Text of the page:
Anatomia de parte mole de artrópodes bivalves Kunyangella e Kunmingella do Cambriano Inferior: significância para as relações filogenéticas dos Bradoriida

quinta-feira, fevereiro 25, 2010

Soft-part anatomy of the Early Cambrian bivalved arthropodsKunyangella and Kunmingella: significance for the phylogenetic relationships of Bradoriida

Xianguang Hou1,*, Mark Williams2, David J. Siveter2, Derek J. Siveter3,4, Richard J. Aldridge2 and Robert S. Sansom2

-Author Affiliations

1Yunnan Key Laboratory for Palaeobiology, Yunnan University, Kunming 650091, Yunnan Province, People's Republic of China

2Department of Geology, University of Leicester, University Road, Leicester LE1 7RH, UK

3Geological Collections, University Museum of Natural History, Oxford OX1 3PW, UK

4Department of Earth Sciences, University of Oxford, Parks Road, Oxford OX1 3PR, UK

*Author for correspondence (


Bradoriids are small bivalved marine arthropods that are widespread in rocks of Cambrian to Early Ordovician age. They comprise seven families and about 70 genera based on shield (‘carapace’) morphology. New bradoriid specimens with preserved soft-part anatomy of Kunmingella douvillei(Kunmingellidae) are reported from the Early Cambrian Chengjiang Lagerstätte of China together with, for the first time to our knowledge, a second bradoriid species with preserved soft parts, Kunyangella cheni(Comptalutidae). Kunmingella douvillei has a 10-segmented limb-bearing body with uniramous ninth and tenth appendages and a series of homogeneous, apparently (proximal parts not preserved) unspecialized post-antennal biramous limbs with setose leaf-shaped exopods. Each endopod consists of five podomeres. A presumed penultimate instar of Ky. cheni preserves remnants of three head and two trunk appendages, and the adult is reconstructed as having four head appendages. This material allows testing of the affinity of the Bradoriida. Kunmingella is identified as a stem crustacean in character-based analyses, through both morphological comparisons and cladistic reconstructions. Global parsimony analysis recovers a monophyletic Bradoriida as the sister group to crown crustaceans.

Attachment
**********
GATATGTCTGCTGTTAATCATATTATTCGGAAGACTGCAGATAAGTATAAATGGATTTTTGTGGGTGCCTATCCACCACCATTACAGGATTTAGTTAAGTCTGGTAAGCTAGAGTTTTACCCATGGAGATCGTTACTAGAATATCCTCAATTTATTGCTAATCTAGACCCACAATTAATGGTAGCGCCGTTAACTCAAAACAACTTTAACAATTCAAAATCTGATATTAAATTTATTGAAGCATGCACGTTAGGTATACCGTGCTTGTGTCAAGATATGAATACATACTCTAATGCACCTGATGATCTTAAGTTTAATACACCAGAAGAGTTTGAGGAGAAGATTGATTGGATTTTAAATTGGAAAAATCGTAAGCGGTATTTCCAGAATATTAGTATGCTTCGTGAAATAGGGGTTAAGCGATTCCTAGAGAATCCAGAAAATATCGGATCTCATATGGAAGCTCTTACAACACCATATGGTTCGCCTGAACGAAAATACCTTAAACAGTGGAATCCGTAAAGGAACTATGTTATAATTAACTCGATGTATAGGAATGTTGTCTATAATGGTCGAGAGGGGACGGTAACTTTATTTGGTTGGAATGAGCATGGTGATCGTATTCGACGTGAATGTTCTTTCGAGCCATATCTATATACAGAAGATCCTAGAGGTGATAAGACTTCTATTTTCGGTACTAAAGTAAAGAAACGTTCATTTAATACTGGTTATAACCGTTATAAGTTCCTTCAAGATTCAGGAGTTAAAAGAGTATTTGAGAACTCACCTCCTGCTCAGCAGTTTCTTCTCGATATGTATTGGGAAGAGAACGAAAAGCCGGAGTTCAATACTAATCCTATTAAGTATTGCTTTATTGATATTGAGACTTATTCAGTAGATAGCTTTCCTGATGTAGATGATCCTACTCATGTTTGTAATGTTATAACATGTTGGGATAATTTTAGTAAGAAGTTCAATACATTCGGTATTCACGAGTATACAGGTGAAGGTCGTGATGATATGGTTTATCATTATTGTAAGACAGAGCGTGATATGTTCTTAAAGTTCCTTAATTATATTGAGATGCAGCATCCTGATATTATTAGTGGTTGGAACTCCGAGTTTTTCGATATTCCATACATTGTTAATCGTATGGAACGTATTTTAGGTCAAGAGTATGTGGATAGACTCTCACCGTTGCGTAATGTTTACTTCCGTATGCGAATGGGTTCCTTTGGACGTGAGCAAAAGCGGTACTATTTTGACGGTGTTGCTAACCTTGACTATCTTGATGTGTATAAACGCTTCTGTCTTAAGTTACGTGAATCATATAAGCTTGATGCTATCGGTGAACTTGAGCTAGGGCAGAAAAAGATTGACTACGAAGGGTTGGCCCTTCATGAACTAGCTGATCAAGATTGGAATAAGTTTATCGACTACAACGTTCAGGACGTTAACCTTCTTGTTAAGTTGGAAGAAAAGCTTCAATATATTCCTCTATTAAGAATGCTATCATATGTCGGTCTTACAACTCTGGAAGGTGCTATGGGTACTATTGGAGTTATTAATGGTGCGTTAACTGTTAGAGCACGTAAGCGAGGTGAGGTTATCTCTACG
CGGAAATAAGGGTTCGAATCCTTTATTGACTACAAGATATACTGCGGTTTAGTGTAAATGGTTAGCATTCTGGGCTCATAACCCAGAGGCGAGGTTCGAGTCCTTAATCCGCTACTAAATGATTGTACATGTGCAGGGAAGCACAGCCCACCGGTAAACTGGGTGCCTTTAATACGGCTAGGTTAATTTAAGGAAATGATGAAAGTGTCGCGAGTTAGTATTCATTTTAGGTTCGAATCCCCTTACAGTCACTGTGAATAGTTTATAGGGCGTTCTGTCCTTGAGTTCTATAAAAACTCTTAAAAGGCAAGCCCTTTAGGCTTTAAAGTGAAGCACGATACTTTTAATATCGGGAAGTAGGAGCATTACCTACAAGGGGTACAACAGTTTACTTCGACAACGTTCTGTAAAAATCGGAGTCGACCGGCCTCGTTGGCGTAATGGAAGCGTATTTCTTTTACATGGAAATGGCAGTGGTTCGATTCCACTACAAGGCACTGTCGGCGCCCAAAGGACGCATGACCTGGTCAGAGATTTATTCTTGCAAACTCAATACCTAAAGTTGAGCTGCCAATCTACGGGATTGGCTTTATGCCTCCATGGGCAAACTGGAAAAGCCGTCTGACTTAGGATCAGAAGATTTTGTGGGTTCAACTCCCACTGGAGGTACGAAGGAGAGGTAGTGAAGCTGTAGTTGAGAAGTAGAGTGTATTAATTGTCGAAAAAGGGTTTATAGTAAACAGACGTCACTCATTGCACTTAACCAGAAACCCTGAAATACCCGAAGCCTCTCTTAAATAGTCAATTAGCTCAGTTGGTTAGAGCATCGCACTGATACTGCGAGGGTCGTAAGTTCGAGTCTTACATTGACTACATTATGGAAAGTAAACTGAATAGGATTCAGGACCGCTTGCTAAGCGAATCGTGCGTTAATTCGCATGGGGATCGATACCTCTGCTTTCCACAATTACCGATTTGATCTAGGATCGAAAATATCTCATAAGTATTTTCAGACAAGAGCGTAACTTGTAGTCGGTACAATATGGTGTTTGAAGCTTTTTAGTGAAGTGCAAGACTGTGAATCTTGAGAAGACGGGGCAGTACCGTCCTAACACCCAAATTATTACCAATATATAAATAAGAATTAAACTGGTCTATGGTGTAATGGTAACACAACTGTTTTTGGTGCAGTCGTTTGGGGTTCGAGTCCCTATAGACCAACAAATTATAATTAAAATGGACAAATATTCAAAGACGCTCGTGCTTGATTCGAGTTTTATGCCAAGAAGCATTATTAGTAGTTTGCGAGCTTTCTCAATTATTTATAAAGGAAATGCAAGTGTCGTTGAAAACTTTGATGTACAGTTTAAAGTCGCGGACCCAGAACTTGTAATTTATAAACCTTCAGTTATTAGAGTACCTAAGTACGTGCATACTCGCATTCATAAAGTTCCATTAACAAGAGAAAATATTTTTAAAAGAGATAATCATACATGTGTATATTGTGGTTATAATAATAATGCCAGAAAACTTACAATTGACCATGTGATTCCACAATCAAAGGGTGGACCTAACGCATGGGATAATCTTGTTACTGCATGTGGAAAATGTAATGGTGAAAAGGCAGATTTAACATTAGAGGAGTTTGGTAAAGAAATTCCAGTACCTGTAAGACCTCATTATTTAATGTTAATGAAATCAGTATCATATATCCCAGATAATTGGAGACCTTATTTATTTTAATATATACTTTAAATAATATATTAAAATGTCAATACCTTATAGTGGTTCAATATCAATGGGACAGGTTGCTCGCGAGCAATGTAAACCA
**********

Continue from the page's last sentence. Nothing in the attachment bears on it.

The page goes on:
Arthropoda  Bradoriida  Cambrian  Chengjiang Lagerstätte   China   exceptional preservation


Received December 1, 2009.
Accepted February 2, 2010.

© 2010 The Royal Society



Alguém sabe me dizer a quantas anda aquela pesquisa que encontrou resíduos de proteína em fóssil de T. rex? E o que isso agora significa? Partes moles em fósseis do Cambriano??? Cruz, credo... Valha-nos, São Darwin...